Since March 2020, Raspberry Pi monthly sales have consistently surpassed 600,000 units, marking the biggest sales bump yet for the Raspberry Pi Foundation since launching in 2012. It is no coincidence that the current upsurge in demand is happening during the coronavirus lockdown. The upsurge is caused by the fact that the Raspberry Pi 4 has become an important part of the fight against the rampaging COVID-19 and its effects.
Basically, a Raspberry Pi is a low-cost computer board that enables people with no prior computer coding knowhow to undertake a wide range of electronics projects. During the lockdown, people at home are using their Raspberry devices to learn and experiment on basic IT skills and kill boredom. In fact, due to its relative affordability, remote workers who cannot afford computers have been using the Pi to make simple computers that can browse the web, check mail, and edit documents.
But there are more benefits to this general-purpose computer during these coronavirus times. They include:
Marco Mascorro, a robotics engineer from Bogota, Colombia, used a Raspberry Pi computer and parts recycled from plumbing supplies to make a ventilator. The main role of a Raspberry Pi in a ventilator is to control air pressure, basically by opening or closing a ventilator’s valves, depending on a patient’s needs. Most COVID-19 patients need partial breathing assistance. Without a doubt, ventilators are the single most important medical equipment specifically in this pandemic.
Marco’s prototype will go a long way in helping COVID-19 patients in the 3rd and developing worlds; countries that have very few actual ventilators. The prototype is currently being tested by experts at the University Hospital of the Pontifical Xavierian University (Bogota), in conjunction with the Los Andes University, also in Bogota. How long it will take for the prototype to get the needed regulatory permission for mainstream use remains to be seen, but depending on the urgency at which such equipment is needed all over the world, we can only hope that authorities will expedite the testing and approval periods.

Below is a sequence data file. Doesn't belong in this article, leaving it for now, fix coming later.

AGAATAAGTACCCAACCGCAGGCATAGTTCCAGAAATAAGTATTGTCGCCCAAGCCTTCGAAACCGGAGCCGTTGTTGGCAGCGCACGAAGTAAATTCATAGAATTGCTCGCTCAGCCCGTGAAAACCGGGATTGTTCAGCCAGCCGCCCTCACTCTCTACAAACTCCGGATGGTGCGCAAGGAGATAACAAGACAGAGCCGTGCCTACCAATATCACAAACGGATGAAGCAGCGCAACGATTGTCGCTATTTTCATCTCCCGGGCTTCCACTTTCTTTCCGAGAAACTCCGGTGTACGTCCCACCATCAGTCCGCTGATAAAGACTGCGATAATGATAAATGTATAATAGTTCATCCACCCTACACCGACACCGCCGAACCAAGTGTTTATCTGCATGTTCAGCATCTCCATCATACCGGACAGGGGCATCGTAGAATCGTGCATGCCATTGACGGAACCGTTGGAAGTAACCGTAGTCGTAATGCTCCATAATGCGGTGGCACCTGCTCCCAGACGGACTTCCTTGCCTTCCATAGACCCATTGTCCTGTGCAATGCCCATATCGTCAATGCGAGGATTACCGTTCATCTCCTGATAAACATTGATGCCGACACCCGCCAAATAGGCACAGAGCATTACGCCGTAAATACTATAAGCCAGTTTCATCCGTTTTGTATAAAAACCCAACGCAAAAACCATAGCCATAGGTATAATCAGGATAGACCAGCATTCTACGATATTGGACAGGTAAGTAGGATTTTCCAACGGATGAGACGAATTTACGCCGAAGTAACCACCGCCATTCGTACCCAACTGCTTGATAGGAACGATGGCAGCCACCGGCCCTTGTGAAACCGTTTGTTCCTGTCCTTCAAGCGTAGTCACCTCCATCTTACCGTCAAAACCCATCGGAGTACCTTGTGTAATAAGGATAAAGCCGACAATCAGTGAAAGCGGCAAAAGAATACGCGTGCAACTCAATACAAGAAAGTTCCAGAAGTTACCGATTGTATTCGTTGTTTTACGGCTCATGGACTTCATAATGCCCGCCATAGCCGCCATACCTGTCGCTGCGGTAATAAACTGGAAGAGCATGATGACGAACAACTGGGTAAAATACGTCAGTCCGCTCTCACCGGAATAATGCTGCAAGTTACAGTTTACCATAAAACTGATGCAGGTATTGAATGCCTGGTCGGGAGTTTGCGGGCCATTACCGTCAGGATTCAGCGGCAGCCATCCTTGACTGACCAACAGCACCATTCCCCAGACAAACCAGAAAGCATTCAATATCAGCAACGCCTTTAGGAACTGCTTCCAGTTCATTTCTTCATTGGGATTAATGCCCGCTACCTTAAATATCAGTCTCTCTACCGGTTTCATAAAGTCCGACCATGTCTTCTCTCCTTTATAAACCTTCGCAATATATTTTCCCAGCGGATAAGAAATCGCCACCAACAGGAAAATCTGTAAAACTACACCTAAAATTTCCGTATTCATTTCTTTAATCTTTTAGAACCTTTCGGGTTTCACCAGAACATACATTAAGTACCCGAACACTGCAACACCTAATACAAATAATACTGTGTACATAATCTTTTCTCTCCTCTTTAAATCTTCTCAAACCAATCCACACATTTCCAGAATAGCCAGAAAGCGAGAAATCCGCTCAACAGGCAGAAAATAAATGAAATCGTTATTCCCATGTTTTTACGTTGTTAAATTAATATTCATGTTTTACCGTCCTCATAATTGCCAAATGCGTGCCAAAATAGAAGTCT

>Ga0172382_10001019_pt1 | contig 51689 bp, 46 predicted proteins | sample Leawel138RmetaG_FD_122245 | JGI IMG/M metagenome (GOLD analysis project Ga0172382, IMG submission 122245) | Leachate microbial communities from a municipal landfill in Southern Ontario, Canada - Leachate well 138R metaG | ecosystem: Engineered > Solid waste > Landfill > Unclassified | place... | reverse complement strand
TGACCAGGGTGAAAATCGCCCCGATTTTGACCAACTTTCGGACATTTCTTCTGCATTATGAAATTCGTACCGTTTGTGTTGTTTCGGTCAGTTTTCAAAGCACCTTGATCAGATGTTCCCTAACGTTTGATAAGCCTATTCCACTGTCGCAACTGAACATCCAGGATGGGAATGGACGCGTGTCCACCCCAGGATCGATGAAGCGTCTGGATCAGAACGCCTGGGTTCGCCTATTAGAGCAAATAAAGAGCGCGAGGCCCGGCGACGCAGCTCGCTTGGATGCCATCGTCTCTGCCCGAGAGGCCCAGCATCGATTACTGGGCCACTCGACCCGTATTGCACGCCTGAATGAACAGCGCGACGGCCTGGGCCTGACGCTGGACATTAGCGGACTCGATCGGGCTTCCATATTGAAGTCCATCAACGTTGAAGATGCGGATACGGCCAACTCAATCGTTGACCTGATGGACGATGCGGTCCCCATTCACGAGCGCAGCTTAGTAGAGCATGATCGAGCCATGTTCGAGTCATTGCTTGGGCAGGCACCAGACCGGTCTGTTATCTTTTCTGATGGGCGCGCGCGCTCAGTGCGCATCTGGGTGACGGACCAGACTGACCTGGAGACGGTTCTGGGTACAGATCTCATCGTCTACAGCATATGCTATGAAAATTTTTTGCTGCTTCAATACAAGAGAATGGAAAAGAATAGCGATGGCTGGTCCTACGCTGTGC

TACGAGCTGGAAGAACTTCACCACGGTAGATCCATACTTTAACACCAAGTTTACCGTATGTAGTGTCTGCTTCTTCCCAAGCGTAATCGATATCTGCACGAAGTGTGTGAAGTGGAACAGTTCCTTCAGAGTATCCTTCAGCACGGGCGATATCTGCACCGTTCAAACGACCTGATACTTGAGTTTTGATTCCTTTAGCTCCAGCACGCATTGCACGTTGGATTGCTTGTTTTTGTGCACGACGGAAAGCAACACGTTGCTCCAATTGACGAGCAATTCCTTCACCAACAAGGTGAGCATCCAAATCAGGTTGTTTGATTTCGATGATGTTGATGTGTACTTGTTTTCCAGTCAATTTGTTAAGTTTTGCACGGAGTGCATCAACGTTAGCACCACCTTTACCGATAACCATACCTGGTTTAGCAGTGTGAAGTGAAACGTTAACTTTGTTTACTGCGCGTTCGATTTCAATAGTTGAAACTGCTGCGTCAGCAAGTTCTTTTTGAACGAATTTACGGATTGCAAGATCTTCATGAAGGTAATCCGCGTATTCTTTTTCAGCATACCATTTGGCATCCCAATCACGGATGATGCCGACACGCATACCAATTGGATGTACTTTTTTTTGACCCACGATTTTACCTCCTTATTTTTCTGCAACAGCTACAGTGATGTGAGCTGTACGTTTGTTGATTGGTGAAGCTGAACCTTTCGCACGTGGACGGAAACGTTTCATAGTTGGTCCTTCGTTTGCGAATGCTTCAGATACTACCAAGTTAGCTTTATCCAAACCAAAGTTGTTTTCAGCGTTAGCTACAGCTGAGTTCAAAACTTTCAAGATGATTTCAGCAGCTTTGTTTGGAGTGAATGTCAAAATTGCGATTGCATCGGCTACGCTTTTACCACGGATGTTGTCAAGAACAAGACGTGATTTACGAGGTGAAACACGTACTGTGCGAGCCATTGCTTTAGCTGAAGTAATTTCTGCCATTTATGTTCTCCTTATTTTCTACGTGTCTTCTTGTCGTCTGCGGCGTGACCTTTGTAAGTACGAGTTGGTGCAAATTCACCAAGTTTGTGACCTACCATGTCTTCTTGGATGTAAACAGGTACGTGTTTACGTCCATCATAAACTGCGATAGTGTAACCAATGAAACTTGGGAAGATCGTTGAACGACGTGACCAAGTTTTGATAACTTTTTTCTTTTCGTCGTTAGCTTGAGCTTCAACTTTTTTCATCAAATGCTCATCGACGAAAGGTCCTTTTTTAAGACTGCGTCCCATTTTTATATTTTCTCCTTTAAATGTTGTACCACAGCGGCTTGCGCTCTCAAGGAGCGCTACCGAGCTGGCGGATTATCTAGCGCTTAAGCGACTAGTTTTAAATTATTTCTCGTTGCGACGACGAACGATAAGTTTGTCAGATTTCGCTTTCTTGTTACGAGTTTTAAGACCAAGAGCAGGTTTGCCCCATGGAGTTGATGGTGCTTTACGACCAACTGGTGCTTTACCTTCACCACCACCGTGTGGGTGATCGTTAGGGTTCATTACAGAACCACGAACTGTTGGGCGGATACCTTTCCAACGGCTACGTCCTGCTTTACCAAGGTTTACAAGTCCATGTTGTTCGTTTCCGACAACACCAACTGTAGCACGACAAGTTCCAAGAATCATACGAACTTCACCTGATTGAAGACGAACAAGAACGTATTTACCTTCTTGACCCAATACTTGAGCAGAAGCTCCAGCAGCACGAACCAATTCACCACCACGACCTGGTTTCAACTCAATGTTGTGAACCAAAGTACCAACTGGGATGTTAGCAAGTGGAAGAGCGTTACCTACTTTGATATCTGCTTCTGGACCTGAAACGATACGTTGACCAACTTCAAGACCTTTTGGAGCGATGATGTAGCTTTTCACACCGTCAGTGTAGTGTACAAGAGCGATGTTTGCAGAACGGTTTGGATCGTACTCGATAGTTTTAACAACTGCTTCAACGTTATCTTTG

There is an acute shortage of personal protective equipment (PPE) across the world. To help essential services providers in their efforts to defeat the virus, 3D-printing manufacturers are now creating face shields using plastic acetate and delivering them to frontline health workers for free. Most 3D printers are currently running on Raspberry Pi.
Used in remote monitoring of COVID-19 patients’ blood oxygen
Tech experts affiliated with the University of Toronto’s Faculty of Applied Science & Engineering used Raspberry Pi to develop a device that can be used to remotely monitor the progress of COVID-19 patients. The device can be attached to a fingertip probe to monitor signs such as respiratory responses and blood oxygen saturation, compute the necessary data, and then relay that data to bedside monitors that medical staff check once every few minutes.
Monitoring patients is nothing new- it is pretty much the job nursing staff do all the time, but COVID-19 has put undue pressure on them because of the huge number of patients seeking medical attention. They need technology to step in and assist. Desktops and laptops can do the job too, but then it would be chaotic to have a laptop next to each patient, with wires running all over. Raspberry Pi is ideal for a hospital setting because it is too tiny (the size of a credit card) .
Keeping people busy when home isolated
There are tons of Raspberry Pi 4 projects that people are undertaking as a way of passing time and learning new skills while quarantined at home. You can, for example:
- Use Raspberry Pi Sonic to make and play music.
- Create a portable arcade gaming console using Pi.
- Use Raspberry Pi as a music streaming device. You can use it to stream music on Google Music, Spotify, among others.
Although it is still early to tell how many possibilities there are with Raspberry Pi computers, it is true to say that this little computer has played the single biggest role in making COVID-19 treatment affordable. More people are acquiring Raspberry units by the day, and because its coding is open source, there aren’t limits as to how far people will go with their Raspberry inventions.